I went from doing what I love because I loved it, to caring what someone else would say about it. And now I probably will try to submit for publication, though every obstinate bone in my body says to hell with it. Because it makes a financial difference for my family, though I hate that this matters. Which takes me back to having been so fortunate that I can be such an idealist at this advanced age.

Then it finally connected to me both how we do this to students all the time. Care about the grade! And how this is parallel to the new and developing teacher evaluation programs. With much higher stakes, where a no means you're out of school or out of a job. It's a nasty proposition, having to manage your professional life or academic life with someone else's criteria and interpretation of those criteria hanging over your head. 

Sympathy for the people really subjected to these extrinsic measures is helping me come out of my funk.  Plus to still be doing the job I love, with the constant amazing work that students do when genuinely learning.  Two #mathchats on math games this week! A new batch of student teachers to mentor next semester.  I want to re-evaluate how I'm trying to motivate students, and to be honest about it.

It's a Wonderful Life, when measured by what actually matters.


  1. John,

    I can relate to the "checking off a box"--in my case, right now "checking the box" is remembering to have my "learning target" posted on the board and remembering to REPEAT IT OUT LOUD if my principal happens to come in for one of the "3 minute walk-throughs" required for my evaluation--EVEN if I just said it 2 minutes before he/she walked in! And, just in case, if we are going to do a holiday craft--my learning target is posted: "I can cut with scissors". :)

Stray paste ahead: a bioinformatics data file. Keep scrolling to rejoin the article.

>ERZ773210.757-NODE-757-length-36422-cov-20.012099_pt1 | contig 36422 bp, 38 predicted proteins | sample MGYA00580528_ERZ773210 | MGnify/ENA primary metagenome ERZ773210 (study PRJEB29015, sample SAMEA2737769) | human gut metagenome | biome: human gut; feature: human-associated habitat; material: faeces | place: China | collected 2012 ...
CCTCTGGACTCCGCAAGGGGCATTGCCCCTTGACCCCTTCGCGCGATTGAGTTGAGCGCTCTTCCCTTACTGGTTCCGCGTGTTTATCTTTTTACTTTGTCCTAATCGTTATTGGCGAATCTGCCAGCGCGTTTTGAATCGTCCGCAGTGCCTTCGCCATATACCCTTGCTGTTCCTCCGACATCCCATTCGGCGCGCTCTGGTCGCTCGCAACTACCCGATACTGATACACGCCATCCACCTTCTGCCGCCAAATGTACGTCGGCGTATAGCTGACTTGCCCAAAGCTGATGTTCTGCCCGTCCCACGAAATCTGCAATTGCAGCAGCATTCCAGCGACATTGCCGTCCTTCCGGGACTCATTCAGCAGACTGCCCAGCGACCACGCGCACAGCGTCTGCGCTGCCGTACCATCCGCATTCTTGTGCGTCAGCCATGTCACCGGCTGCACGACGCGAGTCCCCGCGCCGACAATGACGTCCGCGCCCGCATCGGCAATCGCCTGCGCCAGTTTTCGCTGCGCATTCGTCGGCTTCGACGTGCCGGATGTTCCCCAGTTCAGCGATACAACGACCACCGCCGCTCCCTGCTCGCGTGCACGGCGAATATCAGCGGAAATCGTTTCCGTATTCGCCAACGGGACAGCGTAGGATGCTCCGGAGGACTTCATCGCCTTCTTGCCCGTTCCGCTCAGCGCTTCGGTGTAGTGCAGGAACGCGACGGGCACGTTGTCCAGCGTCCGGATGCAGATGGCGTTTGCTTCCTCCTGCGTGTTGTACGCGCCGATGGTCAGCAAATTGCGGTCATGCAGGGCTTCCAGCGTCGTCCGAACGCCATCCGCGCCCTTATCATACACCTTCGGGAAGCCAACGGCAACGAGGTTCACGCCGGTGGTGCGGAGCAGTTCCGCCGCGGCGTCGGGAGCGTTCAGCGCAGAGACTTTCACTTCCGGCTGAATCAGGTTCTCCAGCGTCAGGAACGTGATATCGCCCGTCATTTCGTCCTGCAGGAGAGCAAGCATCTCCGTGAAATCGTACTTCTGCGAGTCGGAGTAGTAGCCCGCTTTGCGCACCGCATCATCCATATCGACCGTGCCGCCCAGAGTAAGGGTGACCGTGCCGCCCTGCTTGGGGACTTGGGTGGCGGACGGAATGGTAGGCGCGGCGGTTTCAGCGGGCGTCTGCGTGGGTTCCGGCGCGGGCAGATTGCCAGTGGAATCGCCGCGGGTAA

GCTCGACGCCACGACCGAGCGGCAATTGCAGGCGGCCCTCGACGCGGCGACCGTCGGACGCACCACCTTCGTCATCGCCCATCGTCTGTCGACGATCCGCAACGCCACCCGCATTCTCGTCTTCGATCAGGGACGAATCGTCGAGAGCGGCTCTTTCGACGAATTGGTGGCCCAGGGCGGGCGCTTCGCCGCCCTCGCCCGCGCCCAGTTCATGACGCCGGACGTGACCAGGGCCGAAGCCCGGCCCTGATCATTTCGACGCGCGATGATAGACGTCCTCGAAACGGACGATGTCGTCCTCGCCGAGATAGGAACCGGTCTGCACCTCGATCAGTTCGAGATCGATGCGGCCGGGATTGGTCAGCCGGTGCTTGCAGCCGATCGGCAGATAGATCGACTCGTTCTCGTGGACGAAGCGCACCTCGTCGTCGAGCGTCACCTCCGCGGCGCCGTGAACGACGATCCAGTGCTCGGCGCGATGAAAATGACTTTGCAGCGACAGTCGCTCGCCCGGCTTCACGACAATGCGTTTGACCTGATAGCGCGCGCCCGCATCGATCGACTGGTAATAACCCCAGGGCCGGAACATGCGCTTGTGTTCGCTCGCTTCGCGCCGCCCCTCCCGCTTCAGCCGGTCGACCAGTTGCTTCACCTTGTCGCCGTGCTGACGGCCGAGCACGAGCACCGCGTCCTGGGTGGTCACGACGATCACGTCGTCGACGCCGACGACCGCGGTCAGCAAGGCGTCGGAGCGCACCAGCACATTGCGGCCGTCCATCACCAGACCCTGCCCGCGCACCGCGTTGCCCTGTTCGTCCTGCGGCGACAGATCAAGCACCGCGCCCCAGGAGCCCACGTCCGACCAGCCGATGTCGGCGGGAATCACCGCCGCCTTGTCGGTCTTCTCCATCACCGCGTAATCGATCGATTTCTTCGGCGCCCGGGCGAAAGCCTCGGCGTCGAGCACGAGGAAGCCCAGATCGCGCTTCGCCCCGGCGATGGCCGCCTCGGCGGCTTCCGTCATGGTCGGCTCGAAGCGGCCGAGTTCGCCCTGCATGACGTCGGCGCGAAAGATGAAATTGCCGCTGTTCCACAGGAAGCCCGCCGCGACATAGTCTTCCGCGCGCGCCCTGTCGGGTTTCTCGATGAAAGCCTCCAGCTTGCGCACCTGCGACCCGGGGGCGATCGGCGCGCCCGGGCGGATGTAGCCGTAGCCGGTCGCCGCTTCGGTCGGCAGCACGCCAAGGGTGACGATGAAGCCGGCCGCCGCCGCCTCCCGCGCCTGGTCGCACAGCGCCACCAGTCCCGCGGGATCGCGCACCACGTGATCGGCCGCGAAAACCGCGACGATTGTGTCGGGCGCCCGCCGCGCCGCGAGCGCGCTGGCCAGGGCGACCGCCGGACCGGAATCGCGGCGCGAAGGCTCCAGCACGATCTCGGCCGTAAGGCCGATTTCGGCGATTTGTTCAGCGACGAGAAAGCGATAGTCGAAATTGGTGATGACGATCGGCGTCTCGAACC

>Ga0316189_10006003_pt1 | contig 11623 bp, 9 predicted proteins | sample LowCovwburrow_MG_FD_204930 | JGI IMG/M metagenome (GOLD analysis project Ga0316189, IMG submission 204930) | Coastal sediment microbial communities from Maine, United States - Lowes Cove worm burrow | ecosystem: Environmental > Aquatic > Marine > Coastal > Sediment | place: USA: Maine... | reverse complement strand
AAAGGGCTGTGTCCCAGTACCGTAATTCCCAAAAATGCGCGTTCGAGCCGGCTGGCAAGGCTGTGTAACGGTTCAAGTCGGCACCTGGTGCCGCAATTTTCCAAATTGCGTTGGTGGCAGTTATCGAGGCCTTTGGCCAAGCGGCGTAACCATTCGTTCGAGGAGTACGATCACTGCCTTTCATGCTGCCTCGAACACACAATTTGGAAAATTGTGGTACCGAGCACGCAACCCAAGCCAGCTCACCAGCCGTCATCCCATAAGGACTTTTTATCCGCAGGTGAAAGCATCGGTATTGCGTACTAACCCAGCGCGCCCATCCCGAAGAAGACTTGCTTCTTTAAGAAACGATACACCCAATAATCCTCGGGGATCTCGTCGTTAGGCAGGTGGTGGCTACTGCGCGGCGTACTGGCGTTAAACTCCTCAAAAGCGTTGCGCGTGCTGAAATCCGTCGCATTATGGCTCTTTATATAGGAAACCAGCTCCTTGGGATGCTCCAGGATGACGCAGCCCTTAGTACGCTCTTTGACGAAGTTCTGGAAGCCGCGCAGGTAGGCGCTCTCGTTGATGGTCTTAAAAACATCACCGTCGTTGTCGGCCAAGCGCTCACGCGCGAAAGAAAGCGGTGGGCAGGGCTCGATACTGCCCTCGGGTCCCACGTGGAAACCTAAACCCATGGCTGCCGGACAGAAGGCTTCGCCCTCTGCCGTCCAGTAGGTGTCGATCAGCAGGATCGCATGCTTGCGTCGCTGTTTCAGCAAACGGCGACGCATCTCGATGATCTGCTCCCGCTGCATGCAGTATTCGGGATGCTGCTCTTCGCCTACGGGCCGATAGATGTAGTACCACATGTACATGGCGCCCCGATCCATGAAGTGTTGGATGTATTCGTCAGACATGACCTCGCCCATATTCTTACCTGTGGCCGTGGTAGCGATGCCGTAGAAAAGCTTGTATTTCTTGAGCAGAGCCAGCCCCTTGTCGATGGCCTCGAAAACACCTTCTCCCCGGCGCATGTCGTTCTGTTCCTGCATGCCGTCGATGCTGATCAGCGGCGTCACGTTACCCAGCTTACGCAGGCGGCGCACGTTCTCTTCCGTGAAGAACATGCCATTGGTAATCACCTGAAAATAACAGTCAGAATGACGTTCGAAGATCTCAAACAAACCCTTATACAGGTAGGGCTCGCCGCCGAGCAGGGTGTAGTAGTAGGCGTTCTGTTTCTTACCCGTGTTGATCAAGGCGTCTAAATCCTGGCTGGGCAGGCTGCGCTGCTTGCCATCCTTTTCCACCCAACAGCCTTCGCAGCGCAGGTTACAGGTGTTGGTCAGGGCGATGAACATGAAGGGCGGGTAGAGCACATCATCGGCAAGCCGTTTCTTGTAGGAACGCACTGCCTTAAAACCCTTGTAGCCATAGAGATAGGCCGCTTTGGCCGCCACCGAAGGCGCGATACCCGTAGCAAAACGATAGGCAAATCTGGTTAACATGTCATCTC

I do hope you will submit for publication! It's kind of like repeating your learning target for the dean, even though you've said it.


  2. Did you really "make a mess of it"? Or is it more that you tried for something, and didn't get it? Extrinsic motivation sucks!

    But if you do want to get published, I'm sure you can. You have lots of great stuff to say. I got my first professional paper ever published in July with the Journal of Humanistic Mathematics. (They are peer-reviewed.)

    If there's anything I can do to help, let me know.

  3. Howdy John,

    One of my grad students found this blog entry and requested it as an agenda item for our seminar this year so I decided to read it early in case I didn't want it to be a discussion I would keep it off the agenda. I am very cautious of Blogs for the same reason I am when students want to use Wikipedia as a source. What a great expression of the dilemma faced by faculty. There are so many positives, I think I am going to give it two spots on the agenda. The first part (". . .just how few people would care about the research I was doing.")
    ) AND the promotion to full part. I think students would have plenty to think about and talk about. The beauty of a blog is that no-one vets the work but they can react to it. It can start a conversation and can have great learning outcomes. The downside is no one vets the work. Vetting ensures at least one important question is answered - How is it that the work contributes to the greater community? I hope that all the great teaching and experiences you are having are not all first time authentic experiences. Let me explain, I hope you are using the great teaching ideas and evidence from others on which to base your work and changes to your efforts. If you really have to take all the time to reinvent the wheel each time you have a new group of people or a new topic to teach without being able to stand on the shoulders of giants, you are worth every penny they are paying you. Because you are working 80 hour weeks and matching instruction to individuals. But I think you are using the work of others.